# 2013: the year of pi

A couple days ago I saw this tweet.

Pretty cool! Let’s see why

$\arctan(2)+\arctan(0)+\arctan(1)+\arctan(3)=\pi.$

Two terms are easy to deal with:

$\arctan(0)=0$ and

$\arctan(1)=\pi/4.$

But why is $\arctan(2)+\arctan(3)=3\pi/4?$

One way to prove this is via the inverse trigonometric identity

$\displaystyle \arctan(a)+\arctan(b)=\arctan\left(\frac{a+b}{1-ab}\right)\, (\text{mod }\pi).$

In this case

$\arctan(2)+\arctan(3)=\arctan(-1)\, (\text{mod }\pi).$

Because $\arctan(2)$ and $\arctan(3)$ are between 0 and $\pi/2$,  $\arctan(a)+\arctan(b)=3\pi/4$.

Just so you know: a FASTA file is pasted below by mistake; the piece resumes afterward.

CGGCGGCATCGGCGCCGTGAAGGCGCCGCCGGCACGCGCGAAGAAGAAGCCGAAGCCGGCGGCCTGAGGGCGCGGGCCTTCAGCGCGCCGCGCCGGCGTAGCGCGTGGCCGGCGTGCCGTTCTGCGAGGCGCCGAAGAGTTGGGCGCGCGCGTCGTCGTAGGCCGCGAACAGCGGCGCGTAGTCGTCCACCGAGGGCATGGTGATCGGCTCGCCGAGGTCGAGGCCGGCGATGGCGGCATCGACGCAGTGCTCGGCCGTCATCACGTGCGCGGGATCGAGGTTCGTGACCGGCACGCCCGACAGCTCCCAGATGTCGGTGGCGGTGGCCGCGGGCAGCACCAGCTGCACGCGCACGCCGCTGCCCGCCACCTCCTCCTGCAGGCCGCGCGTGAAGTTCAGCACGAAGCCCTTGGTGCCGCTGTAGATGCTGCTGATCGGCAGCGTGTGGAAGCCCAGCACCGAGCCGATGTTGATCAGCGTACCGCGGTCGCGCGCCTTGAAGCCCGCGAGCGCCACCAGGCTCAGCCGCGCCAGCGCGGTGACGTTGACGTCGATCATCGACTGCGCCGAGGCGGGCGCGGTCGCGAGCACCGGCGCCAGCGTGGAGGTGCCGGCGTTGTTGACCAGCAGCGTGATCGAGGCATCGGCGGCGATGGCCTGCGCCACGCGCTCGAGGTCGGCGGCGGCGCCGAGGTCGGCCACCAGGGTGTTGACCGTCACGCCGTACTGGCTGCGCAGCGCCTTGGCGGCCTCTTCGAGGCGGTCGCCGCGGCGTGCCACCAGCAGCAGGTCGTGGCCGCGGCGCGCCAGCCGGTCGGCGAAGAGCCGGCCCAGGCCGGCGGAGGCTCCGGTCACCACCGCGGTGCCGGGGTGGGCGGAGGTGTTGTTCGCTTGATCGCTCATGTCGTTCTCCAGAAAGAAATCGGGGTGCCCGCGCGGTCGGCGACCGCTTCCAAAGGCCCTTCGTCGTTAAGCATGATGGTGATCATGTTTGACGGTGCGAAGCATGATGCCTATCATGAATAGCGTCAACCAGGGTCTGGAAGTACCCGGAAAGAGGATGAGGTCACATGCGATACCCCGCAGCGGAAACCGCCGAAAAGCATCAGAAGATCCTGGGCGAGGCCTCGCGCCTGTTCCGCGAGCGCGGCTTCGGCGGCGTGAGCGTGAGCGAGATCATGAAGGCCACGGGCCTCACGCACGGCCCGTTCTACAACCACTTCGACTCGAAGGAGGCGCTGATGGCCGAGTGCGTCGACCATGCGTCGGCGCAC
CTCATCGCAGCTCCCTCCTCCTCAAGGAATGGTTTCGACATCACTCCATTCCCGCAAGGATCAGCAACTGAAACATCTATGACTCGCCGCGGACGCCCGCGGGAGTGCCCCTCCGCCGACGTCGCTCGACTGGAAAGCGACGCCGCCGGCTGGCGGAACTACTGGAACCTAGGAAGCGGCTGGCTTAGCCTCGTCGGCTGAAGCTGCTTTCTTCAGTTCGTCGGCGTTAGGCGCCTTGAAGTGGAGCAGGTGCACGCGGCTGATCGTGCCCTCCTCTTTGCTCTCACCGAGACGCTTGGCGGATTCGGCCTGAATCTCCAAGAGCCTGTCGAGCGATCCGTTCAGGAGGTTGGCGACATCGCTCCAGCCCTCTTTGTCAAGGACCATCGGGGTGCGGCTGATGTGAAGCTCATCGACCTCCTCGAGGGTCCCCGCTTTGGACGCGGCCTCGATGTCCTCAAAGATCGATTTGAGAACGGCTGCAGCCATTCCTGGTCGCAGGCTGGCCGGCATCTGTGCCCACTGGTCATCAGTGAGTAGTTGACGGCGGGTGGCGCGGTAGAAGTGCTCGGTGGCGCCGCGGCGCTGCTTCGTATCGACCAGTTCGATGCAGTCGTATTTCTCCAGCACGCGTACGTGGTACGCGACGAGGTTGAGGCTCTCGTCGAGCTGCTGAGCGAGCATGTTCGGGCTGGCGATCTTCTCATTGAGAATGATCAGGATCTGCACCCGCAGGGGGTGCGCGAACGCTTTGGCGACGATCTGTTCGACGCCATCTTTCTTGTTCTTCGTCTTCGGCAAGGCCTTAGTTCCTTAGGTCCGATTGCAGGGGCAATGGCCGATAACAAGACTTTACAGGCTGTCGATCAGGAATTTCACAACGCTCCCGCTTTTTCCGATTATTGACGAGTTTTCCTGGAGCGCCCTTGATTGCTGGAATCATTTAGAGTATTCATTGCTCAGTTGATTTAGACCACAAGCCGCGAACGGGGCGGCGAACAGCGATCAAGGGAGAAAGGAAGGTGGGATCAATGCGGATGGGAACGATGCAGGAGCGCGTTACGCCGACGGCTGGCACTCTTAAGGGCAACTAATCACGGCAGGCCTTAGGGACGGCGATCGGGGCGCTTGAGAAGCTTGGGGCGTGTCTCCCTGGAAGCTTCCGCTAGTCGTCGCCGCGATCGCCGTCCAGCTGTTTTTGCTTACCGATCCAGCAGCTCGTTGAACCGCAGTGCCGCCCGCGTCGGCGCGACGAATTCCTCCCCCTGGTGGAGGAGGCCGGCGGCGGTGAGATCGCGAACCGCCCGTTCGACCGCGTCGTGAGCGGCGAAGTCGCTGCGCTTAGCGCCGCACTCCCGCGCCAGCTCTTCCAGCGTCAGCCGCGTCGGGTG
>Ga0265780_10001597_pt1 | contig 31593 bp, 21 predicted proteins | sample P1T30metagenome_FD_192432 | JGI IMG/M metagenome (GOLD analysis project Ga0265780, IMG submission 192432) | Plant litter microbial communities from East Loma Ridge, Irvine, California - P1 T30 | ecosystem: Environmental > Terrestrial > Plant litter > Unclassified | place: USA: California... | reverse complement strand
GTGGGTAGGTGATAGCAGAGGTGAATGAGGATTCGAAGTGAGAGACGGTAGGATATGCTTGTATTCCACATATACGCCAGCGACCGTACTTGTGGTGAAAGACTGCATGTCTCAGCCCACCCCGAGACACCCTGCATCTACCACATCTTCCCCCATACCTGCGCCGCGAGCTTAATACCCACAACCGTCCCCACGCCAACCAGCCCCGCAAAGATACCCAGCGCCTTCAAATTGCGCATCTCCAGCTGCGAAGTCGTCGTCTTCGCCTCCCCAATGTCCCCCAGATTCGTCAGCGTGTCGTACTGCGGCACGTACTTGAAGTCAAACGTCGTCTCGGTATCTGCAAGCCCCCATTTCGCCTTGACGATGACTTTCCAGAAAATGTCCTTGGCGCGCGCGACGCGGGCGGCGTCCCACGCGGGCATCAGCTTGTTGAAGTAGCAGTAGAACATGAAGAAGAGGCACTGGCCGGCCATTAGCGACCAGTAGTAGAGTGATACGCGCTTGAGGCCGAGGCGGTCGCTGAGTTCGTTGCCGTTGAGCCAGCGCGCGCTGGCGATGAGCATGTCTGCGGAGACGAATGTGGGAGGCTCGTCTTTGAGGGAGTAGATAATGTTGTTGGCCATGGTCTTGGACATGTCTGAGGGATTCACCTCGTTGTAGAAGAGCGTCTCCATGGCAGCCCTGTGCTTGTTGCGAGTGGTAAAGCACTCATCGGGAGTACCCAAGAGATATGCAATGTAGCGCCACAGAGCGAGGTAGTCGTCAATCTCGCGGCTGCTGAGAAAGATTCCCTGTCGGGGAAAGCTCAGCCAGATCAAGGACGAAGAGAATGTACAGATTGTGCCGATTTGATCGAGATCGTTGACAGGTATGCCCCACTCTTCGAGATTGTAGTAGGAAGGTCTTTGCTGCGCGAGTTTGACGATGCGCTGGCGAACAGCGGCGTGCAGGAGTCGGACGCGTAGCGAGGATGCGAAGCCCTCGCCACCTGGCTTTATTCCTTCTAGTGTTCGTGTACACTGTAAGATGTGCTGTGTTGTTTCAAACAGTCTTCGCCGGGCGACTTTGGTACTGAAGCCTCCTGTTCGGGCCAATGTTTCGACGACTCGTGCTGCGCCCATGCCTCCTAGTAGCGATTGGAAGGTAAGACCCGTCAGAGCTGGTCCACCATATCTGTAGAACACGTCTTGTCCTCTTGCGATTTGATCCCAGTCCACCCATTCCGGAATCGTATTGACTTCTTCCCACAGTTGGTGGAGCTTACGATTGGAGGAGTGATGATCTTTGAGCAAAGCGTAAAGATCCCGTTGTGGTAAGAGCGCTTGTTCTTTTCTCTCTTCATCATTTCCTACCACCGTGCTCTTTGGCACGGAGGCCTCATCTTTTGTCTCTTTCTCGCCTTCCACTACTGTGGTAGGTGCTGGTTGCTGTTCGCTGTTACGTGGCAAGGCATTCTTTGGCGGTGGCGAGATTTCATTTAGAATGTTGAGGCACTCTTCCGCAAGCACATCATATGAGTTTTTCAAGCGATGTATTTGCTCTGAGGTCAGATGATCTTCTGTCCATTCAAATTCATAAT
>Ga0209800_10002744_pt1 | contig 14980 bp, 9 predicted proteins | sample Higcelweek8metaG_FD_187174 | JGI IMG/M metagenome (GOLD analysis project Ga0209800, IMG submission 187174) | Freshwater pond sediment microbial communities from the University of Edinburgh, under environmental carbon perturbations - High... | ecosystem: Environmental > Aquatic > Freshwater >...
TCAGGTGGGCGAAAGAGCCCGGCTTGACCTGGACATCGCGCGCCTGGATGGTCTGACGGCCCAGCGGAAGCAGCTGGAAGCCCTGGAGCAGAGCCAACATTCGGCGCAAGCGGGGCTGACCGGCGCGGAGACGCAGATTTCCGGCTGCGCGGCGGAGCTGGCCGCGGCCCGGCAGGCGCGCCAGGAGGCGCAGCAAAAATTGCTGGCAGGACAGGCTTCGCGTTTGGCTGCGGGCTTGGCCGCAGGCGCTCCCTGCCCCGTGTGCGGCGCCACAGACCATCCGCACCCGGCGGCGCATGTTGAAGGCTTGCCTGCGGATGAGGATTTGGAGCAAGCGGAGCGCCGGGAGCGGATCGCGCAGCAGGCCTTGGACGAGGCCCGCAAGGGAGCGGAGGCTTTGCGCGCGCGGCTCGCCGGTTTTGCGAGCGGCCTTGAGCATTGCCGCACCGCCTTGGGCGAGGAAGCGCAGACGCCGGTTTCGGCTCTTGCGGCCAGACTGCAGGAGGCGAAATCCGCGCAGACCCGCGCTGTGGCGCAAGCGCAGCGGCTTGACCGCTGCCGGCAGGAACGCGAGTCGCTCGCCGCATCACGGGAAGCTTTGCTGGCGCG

I didn’t use this approach on my first attempt to solve the problem.  (To be honest, I didn’t know this identity existed before finding it online.) I used geometry and trigonometry. We are interested in the angle $\theta$ in the diagram below.

The law of cosines tells us that

$(2+3)^2=(\sqrt{5})^2+(\sqrt{10})^2-2\sqrt{5}\sqrt{10}\cos\theta.$

This implies that $\cos\theta=-\frac{1}{\sqrt{2}},$ and hence $\theta=3\pi/4.$

(I wonder if there is a year of tau coming up sooner than the year 112233.)

Update: I just saw that Cut-the-Knot has a page devoted to this topic too.

1. Michael Lugo says:

I think of this in terms of complex numbers: (1+2i)(1+3i) = -5 + 5i. Taking arguments of the complex numbers gives arg (1+2i) + arg(1+3i) = arg(-5 + 5i). Recalling that arg(a+bi) = arctan (b/a) gives what you’re looking for.

1. Nice! Thanks.

2. lzyerste says:

tan(A+B) = (tan(A) + tan(B)) / (1 – tan(A) * tan(B))
So, tan(arctan(2) + arctan(3)) = (2 + 3) / (1 – 2 * 3) = -1
=> arctan(2) + arctan(3) = (3/4) * pi